The captain of a dive boat that caught fire and sank off the California coast in 2019, killing 34 people in one of the state’s deadliest maritime disasters, was found guilty on Monday on a federal charge of seaman’s manslaughter.
Jerry Boylan, 70, was found guilty by a U.S. District Court jury in Los Angeles on a single charged count of “misconduct or neglect of a ship officer” under a federal homicide statute dating from steamboat accidents in the early 1800s.
The felony conviction, capping a 10-day trial, carries a maximum penalty of 10 years in prison, according to Thom Mrozek, a spokesman for the U.S. Attorney’s Office in Los Angeles. Sentencing was set for Feb. 8, 2025.
Boylan was captain of the 75-foot dive boat Conception, which went up in flames early in the morning on Sept. 2, 2019. The vessel was anchored in Platt’s Harbor near Santa Cruz Island, off the Santa Barbara Coast, during a sport diving trip.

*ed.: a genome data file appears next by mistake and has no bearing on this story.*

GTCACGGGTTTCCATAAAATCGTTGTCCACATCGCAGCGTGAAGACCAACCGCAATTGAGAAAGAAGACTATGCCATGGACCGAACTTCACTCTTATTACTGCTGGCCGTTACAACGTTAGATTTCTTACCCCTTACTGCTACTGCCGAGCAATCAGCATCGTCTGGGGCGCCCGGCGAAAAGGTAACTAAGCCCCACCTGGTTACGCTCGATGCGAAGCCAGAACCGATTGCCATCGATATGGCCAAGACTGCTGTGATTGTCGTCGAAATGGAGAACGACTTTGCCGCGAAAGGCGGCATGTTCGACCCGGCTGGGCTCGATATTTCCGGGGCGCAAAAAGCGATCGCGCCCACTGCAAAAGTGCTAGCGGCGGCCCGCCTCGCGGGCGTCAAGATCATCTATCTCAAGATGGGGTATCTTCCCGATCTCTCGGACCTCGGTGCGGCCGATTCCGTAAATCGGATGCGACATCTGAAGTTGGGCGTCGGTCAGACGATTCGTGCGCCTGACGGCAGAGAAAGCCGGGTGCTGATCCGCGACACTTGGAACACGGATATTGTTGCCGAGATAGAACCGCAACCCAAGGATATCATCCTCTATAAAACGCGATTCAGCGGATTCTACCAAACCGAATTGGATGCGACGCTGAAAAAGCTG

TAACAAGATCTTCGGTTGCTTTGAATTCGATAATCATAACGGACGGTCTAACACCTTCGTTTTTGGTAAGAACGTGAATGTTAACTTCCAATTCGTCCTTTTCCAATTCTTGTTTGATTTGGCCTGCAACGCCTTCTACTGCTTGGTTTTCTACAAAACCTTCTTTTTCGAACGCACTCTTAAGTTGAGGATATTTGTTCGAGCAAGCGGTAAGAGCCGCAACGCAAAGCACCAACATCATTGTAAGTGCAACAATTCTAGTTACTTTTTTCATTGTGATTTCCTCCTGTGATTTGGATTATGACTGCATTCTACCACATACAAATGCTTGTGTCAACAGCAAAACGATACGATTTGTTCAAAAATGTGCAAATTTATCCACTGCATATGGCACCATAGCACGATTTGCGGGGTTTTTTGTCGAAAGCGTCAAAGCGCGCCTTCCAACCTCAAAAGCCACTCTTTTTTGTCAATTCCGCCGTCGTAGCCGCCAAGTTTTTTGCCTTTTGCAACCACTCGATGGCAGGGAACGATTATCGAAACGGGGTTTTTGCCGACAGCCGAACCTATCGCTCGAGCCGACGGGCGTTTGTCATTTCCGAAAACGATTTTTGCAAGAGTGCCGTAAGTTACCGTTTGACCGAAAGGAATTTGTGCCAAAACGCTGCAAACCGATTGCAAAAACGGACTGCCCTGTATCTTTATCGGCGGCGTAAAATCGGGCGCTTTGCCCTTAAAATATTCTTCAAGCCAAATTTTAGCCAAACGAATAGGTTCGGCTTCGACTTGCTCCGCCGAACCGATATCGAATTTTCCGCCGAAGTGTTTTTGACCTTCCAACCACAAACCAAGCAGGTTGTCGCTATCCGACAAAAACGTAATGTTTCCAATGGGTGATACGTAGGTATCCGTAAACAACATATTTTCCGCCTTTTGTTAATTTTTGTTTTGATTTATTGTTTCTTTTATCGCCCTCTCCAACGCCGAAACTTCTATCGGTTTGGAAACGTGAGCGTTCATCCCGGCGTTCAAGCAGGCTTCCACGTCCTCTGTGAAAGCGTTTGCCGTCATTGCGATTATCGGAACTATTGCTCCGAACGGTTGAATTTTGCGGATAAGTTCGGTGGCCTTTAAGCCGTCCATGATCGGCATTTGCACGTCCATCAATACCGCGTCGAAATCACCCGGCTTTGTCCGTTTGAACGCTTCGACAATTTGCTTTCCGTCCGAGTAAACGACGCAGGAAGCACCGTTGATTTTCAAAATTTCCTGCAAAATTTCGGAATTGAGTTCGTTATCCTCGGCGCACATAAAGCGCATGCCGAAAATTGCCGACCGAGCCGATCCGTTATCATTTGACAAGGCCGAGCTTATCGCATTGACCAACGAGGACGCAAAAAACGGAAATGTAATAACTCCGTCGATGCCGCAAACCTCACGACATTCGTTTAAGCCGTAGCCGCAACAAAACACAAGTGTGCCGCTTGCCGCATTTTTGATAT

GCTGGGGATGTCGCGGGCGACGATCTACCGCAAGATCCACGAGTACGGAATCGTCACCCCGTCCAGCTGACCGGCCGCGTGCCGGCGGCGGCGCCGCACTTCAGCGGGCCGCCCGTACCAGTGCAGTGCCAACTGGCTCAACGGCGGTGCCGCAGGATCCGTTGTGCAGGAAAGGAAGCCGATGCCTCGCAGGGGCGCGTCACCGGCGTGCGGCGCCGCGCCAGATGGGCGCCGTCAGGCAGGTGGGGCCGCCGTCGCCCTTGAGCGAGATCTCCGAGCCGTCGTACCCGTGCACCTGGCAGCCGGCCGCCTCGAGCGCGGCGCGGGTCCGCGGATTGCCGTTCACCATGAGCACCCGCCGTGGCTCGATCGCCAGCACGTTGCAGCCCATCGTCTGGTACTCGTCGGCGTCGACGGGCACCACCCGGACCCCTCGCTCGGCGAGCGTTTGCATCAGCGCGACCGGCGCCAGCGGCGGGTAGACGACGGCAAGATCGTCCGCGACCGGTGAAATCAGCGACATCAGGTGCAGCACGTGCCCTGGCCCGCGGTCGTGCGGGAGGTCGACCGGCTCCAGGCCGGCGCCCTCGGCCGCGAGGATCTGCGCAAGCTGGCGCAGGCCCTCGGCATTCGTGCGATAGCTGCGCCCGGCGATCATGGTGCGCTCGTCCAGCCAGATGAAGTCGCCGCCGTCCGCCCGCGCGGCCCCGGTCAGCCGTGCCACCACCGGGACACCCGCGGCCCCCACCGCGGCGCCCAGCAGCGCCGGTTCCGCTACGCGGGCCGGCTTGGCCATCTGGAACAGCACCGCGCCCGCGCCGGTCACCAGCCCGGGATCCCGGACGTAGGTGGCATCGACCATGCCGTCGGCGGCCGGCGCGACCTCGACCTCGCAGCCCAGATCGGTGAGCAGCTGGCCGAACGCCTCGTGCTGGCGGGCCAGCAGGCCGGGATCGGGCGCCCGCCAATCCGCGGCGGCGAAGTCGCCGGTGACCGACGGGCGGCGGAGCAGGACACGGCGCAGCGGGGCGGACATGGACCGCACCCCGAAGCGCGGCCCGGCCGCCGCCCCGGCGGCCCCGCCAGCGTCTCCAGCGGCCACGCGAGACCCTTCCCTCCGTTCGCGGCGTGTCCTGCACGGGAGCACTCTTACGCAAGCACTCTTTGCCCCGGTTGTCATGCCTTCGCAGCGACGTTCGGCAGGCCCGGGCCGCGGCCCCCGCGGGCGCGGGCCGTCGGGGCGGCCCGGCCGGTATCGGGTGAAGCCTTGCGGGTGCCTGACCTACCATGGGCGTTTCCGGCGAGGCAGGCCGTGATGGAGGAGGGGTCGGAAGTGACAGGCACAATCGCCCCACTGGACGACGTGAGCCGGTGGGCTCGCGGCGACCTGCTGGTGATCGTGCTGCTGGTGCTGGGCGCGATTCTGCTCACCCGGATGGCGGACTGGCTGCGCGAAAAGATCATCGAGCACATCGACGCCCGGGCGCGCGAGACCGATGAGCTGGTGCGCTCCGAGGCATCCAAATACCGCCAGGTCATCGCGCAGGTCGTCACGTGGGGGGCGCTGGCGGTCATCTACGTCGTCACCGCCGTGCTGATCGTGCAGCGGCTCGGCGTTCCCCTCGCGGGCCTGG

Thirty-three passengers and one member of the crew died in the Labor Day holiday weekend blaze. They had been sleeping below deck when the fire began.
The five surviving crew members, including Boylan, had been above deck in berths behind the wheelhouse and escaped by leaping overboard as the burning vessel sank into the Pacific. They told investigators that flames coming from the passenger quarters were too intense to save anyone trapped below.
But the jury unanimously agreed with prosecutors that Boylan, as charged in the indictment, acted with “reckless disregard for human life by engaging in misconduct, gross negligence, and inattention to his duties.”
Among other lapses cited by prosecutors, Boylan neglected to maintain a night watch or roving patrol as required, failed to conduct sufficient fire drills and crew emergency training and left the vessel without attempting to fight the blaze.”
Prosecutors said he was the first to abandon ship and did so without using the boat’s public address system to warn passengers and crew about the fire.